The burden of genetic knowledge.
Would you want to know if you carried the gene that determines whether you will suffer from Huntingdon’s disease, which has its onset late in life, usually after child-bearing years, and is progressively debilitating, both physically and mentally and is invariably terminal?
This is the burden of genetic knowledge and many people choose not to know. For those who do want to find out, there is the question of who else should share the knowledge. Should other members of the family be told? How will they feel about it? What about children too young to give their consent to testing? Should they be tested anyway? What if they would have preferred not to know when they are older?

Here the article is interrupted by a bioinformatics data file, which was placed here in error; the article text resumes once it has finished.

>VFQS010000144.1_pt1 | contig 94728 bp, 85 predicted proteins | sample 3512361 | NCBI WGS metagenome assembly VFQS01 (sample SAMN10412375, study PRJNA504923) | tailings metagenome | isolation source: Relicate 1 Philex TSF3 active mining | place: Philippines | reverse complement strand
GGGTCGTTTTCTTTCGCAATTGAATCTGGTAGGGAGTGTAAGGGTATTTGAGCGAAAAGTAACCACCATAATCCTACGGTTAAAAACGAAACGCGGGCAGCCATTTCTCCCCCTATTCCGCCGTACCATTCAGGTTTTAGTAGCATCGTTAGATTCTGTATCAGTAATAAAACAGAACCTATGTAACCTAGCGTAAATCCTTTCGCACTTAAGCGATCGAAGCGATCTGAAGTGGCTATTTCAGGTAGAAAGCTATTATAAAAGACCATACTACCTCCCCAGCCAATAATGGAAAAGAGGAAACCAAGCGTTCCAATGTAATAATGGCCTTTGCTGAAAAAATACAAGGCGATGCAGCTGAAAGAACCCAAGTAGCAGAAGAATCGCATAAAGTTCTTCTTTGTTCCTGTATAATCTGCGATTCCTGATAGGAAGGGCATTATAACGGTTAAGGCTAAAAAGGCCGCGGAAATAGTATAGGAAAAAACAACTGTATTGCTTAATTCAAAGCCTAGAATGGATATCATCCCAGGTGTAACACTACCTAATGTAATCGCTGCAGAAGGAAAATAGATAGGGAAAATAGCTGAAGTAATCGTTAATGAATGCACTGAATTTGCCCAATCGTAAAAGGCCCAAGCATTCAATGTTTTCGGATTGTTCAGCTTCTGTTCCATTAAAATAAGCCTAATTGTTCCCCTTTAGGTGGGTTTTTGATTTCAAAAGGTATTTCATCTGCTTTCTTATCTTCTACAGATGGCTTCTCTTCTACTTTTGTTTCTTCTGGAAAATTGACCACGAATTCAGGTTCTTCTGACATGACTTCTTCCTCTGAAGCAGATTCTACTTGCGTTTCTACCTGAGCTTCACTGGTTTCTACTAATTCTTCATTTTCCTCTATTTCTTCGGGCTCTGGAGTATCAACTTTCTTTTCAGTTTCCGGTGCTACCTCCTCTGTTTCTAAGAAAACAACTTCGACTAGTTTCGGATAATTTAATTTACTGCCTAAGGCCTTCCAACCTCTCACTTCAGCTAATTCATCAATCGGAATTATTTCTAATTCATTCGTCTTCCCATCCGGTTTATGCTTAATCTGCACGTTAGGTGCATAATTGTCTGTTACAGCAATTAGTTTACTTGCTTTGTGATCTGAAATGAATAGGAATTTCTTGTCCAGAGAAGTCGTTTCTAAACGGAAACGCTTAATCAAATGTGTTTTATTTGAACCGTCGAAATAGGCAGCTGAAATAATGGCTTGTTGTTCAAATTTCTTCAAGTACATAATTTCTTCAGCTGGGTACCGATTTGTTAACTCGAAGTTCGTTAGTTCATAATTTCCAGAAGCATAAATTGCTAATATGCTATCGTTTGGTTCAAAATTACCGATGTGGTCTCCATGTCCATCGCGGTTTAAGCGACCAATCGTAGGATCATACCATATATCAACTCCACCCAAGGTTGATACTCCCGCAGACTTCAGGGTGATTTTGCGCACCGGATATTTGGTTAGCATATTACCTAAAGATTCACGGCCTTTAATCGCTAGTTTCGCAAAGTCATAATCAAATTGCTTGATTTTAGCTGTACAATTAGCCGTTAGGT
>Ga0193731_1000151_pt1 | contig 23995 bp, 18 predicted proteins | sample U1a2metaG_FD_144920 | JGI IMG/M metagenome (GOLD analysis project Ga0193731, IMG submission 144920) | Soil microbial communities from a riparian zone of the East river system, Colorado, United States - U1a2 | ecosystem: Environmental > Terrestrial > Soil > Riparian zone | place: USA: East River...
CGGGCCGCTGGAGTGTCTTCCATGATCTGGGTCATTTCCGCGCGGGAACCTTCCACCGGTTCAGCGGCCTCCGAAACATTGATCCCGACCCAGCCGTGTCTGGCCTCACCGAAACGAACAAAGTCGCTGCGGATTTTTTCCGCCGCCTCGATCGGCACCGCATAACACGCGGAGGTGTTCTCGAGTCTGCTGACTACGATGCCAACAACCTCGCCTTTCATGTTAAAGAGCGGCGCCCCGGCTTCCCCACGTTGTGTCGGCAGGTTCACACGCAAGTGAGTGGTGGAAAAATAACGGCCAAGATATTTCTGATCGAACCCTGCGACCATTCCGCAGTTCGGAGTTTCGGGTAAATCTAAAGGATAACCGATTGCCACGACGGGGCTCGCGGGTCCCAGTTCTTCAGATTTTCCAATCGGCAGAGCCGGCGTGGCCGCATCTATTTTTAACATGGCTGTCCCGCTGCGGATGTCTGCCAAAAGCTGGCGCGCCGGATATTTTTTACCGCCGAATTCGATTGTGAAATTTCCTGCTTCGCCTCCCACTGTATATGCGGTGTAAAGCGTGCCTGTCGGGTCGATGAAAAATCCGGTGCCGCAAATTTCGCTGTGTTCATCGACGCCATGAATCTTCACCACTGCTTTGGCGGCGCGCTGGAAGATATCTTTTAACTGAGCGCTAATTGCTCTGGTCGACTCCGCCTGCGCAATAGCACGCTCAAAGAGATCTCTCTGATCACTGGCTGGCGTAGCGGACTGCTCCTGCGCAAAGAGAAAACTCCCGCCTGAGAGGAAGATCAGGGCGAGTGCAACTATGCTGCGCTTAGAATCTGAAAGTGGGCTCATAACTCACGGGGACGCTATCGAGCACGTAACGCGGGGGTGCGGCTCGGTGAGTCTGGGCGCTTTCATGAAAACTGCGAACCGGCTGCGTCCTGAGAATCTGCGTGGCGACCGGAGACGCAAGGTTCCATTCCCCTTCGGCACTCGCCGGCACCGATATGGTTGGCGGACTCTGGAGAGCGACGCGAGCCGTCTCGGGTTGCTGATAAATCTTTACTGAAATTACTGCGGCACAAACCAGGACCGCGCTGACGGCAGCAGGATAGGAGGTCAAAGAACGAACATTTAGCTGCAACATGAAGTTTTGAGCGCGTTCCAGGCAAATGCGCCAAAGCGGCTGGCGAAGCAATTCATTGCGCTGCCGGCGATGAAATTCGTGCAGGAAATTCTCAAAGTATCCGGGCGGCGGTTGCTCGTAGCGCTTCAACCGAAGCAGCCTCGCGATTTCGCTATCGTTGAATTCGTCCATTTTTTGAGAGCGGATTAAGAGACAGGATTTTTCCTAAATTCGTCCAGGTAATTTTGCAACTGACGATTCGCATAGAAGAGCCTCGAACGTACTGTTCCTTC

You are a woman in her twenties and you have a little daughter. Your great-aunt on your mother’s side, and your mother herself both died in their fifties of breast cancer. You are offered a genetic test to see if you have the gene that might predispose you to breast cancer. Do you take the test? Do you have your little girl tested?